Space Chickens Help Me Make Apple Pie, 2012

Space Chickens Help Me Make Apple Pie, 2012

Chicken observatory, 2012
Found timber, straw, telescope and lights
L210 x D125 x H150cm

Apple Pie Kitchen, 2012
performance
An apple pie baked in the gallery, everyday of the exhibition
Mini oven, camping stove, bar fridge, cooking implements, apple pie ingredients, observatory eggs

Untitled, from ‘Space Chickens Help Me Make Apple Pie’, 2012
2-channel digital video
Approx. 9 min and 12 min loops

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Review by Ken Bolton in Form Guide
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Apple Pie Philosophy
catalogue essay by Adele Sliuzas

Matthew Bradley’s practice has always been concerned with machines. A certain kind of machine-system that relates to making possibilities, constructing processes of becoming and opening up the present to the potentials of the universe. These concerns follow through into his current exhibition; Space Chickens Help Me Make Apple Pie. He has constructed a model of a neoclassical space observatory that is being used as a chicken coup and as a model for the workings of the universe. Bradley’s Chicken Observatory is an obscure form of a machine. It is a machine of resonance and exchange, rather than a machine of production (although, it does produce eggs and apple pies!). The Chicken Observatory envelops more than just its immediate surroundings, both in the gallery and in Bradley’s neighbour’s back yard, where the chickens roost. It takes into account the mechanics of the universe; the chicken coup is a physical object that is also a transcendent machine. Not a literal machine like Bradley’s Monster Bike (2007) or Air cannon from Not how to make an Air Cannon (2006). The chicken Observatory is an epistemological venture. An attempt to understand more deeply the old chicken and the egg.

Delicately and beautifully constructed by Bradley, the Chicken Observatory is made from scrap wood he had lying around in his back yard. Making a connection with his neighbour, Bradley has created an exchange whereby he has constructed a home for the chooks in return for some eggs. With these eggs he has been making apple pies. Really delicious apple pies. Bradley has developed an association between his neighbours chooks and an interstellar constellation nicknamed ‘Space Chicken’ for its rather obscure resemblance to a chickens face. Writing about the Observatory Bradley says “I imagined a chicken looking in the eyepiece of a telescope and saw galaxies in the eyes of astronomer chickens.” We could suppose that the chooks are looking at the space chicken and questioning their own origins. The chickens are at once the observer and observed; the scientists in the grandeur of their observatory, and the giant space chicken, watching over the universe. Again, the chicken and the egg.

There is an aesthetic shift in Bradley’s recent work, a move away from literal machines. He has re-approached the world through a different medium in order to feel the world’s vibrations through a different field. This shift refocuses his investigation towards a more philosophical study of the mechanics of the universe. What remains the same throughout Bradley’s practice is his physical presence within the making of the machine. His body is involved, and his presence is implied, both in the chicken observatory and in the apple pie, Bradley is looking at notions of exchange, of becoming, at how things fit together. If the universe is a machine, then each of its parts is a point of infinite facility, operating in exchange with each other part of the machine. This process, a device for constructing the universe, is a multiplicity of points, interconnected and responsive. Everything exists in an unfolding, mutable flux of exchange.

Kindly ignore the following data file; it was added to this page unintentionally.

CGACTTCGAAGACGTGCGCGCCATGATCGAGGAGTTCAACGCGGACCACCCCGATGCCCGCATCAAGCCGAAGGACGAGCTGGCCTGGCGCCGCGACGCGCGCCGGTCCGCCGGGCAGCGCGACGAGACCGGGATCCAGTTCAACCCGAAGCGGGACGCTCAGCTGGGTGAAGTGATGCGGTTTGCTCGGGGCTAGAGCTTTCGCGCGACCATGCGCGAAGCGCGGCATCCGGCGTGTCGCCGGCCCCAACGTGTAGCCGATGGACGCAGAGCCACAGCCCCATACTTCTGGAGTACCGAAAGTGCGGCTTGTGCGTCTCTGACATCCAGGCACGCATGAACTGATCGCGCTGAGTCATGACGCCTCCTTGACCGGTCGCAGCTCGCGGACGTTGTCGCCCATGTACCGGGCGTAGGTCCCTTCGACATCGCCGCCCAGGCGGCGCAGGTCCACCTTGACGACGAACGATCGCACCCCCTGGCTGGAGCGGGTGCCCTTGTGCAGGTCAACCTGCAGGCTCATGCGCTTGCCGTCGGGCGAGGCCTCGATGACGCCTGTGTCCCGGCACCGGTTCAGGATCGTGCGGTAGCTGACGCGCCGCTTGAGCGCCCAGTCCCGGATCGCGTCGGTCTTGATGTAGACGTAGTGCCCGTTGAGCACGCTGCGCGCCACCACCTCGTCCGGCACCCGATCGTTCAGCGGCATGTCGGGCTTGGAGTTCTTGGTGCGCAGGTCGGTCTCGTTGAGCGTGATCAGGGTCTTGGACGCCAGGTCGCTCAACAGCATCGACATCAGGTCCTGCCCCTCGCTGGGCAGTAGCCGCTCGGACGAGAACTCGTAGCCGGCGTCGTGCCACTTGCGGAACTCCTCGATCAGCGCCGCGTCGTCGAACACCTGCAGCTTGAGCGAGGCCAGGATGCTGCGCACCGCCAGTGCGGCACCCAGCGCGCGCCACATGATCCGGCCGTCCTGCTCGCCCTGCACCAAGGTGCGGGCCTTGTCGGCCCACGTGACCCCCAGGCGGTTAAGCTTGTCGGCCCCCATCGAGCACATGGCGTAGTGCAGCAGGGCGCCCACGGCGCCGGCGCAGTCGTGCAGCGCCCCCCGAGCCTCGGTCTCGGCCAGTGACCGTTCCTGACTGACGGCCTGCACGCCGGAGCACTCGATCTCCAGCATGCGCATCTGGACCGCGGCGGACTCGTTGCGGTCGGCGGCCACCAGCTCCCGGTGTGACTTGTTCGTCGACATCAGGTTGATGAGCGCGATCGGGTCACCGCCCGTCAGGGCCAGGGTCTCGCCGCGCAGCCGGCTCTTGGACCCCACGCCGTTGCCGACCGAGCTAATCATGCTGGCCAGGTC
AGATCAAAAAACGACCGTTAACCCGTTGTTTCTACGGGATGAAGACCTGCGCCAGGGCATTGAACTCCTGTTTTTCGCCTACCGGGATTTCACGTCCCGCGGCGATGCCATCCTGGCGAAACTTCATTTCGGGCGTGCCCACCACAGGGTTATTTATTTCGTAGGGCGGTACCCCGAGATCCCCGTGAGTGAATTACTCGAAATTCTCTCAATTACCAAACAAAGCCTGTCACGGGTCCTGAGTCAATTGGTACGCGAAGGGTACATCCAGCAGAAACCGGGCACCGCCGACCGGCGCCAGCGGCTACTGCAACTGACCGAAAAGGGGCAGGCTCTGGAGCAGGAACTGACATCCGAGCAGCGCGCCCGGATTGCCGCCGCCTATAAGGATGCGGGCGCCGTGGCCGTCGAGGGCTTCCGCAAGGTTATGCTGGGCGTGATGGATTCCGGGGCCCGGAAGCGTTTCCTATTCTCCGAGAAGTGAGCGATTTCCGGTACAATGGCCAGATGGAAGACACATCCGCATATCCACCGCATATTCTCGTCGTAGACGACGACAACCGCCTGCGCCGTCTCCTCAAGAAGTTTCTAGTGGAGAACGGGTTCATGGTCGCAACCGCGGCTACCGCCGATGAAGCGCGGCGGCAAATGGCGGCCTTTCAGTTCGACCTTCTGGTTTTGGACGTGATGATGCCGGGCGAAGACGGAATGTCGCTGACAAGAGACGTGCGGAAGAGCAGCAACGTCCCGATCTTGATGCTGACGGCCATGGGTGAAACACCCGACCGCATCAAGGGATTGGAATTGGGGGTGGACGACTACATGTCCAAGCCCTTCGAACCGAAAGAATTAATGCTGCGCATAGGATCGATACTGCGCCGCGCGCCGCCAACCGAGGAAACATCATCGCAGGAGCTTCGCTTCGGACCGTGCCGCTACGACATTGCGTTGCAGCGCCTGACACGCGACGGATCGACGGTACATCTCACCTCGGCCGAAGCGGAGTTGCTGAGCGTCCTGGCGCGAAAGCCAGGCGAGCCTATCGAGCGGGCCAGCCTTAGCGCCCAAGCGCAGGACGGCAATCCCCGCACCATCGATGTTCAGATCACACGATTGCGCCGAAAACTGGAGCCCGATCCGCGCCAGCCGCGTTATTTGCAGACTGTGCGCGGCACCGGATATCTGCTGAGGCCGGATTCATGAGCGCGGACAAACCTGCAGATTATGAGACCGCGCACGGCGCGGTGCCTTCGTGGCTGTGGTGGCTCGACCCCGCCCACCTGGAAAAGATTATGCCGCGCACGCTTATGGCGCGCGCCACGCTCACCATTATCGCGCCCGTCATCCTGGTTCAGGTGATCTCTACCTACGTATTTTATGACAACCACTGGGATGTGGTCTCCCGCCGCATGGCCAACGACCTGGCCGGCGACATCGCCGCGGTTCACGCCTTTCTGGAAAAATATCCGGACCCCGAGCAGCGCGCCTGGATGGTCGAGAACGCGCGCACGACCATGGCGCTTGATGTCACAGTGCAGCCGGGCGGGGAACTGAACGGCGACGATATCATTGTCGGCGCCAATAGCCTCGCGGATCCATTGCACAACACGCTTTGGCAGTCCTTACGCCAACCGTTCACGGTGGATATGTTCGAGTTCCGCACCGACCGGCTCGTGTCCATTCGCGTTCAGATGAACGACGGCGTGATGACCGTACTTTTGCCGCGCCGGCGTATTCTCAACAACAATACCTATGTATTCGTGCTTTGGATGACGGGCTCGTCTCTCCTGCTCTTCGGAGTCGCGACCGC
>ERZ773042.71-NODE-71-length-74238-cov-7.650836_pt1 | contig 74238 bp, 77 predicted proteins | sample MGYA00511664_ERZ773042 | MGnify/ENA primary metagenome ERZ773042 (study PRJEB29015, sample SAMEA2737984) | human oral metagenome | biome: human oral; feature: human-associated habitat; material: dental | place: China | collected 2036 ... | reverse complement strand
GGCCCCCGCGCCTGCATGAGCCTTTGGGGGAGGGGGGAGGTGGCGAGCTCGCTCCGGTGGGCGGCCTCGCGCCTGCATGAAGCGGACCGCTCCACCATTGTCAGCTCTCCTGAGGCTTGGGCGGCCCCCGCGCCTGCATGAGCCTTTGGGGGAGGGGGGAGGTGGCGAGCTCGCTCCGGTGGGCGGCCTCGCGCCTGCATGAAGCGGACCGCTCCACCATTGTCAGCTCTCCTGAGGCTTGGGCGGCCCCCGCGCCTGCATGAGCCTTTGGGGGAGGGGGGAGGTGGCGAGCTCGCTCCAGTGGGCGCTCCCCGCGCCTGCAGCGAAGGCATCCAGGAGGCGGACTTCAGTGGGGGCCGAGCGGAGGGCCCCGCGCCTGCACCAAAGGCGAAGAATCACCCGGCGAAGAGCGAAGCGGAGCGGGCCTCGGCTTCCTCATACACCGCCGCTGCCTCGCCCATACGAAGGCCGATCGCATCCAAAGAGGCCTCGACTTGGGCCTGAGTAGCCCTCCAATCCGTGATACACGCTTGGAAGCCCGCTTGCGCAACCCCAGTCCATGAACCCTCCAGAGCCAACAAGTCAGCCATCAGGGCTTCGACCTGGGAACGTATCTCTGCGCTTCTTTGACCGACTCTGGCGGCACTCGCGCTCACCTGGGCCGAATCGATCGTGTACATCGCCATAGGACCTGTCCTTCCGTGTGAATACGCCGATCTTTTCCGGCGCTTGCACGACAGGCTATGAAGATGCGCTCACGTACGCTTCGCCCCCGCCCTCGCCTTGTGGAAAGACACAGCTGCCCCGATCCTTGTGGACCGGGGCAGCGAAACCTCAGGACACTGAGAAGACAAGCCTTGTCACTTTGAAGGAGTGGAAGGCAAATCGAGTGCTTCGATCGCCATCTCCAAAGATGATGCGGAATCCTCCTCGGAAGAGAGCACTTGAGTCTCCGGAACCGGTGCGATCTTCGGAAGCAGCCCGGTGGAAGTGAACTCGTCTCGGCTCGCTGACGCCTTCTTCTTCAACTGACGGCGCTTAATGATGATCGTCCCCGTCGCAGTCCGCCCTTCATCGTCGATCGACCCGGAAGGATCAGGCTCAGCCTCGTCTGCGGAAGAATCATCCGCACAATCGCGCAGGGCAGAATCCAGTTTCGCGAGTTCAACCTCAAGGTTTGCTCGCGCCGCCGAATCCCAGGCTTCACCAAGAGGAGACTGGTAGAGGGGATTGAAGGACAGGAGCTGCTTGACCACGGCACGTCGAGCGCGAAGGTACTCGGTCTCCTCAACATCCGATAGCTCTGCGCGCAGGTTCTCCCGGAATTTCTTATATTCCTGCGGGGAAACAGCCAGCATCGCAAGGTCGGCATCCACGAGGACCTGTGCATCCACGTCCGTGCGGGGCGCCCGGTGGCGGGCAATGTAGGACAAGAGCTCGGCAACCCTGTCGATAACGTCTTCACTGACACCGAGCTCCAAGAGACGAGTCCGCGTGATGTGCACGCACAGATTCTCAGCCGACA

The point of infinite facility is a concept that informs Bradley’s practice. Part physics, part philosophy and part Bradley’s own, beautiful reasoning. He describes them as having “no mass, no colour, they do not spin or vibrate, they cannot be seen or touched, they have no property at all until assigned one.” The point of infinite facility refers to particles, points in space, things that are unnamable, unrepresentable, and seemingly unavailable. These points can take on properties, can think themselves into thingdom. There is a moment of immanence where they suddenly become. Its quasi-scientific, but it is also a little bit magical/spiritual.

All it takes is a moment, the right moment. A moment of collision or connection, or resonance where all the right things extend and become at the right frequency. And then perhaps it collapses, in order for other connections to be made; a retraction of parts, an un-becoming, disappearing. In particle science it is referred to as quantum magic, where, if collided at the right speed, particles can disappear into pure energy. This energy holds within it, potential, a ‘not-yet’.

The point of infinite facility is another way of looking at the materiality of the universe. It is way of seeing the cosmos not as a physical thing, but as a process, or a thought. In this way, one thing leads into another, and everything becomes connected. It is not time/space/material, but a constant, changing thought machine with potential to become anything. In this case, an apple pie, a chicken coup, and some potentially enlightened chickens. Bradleys Space Chickens Help Me Make Apple Pie isn’t a metaphor for the workings of the universe, it is the universe in action. Because, as Carl Sagan points out, 'If you wish to make an apple pie from scratch, first you must invent the universe".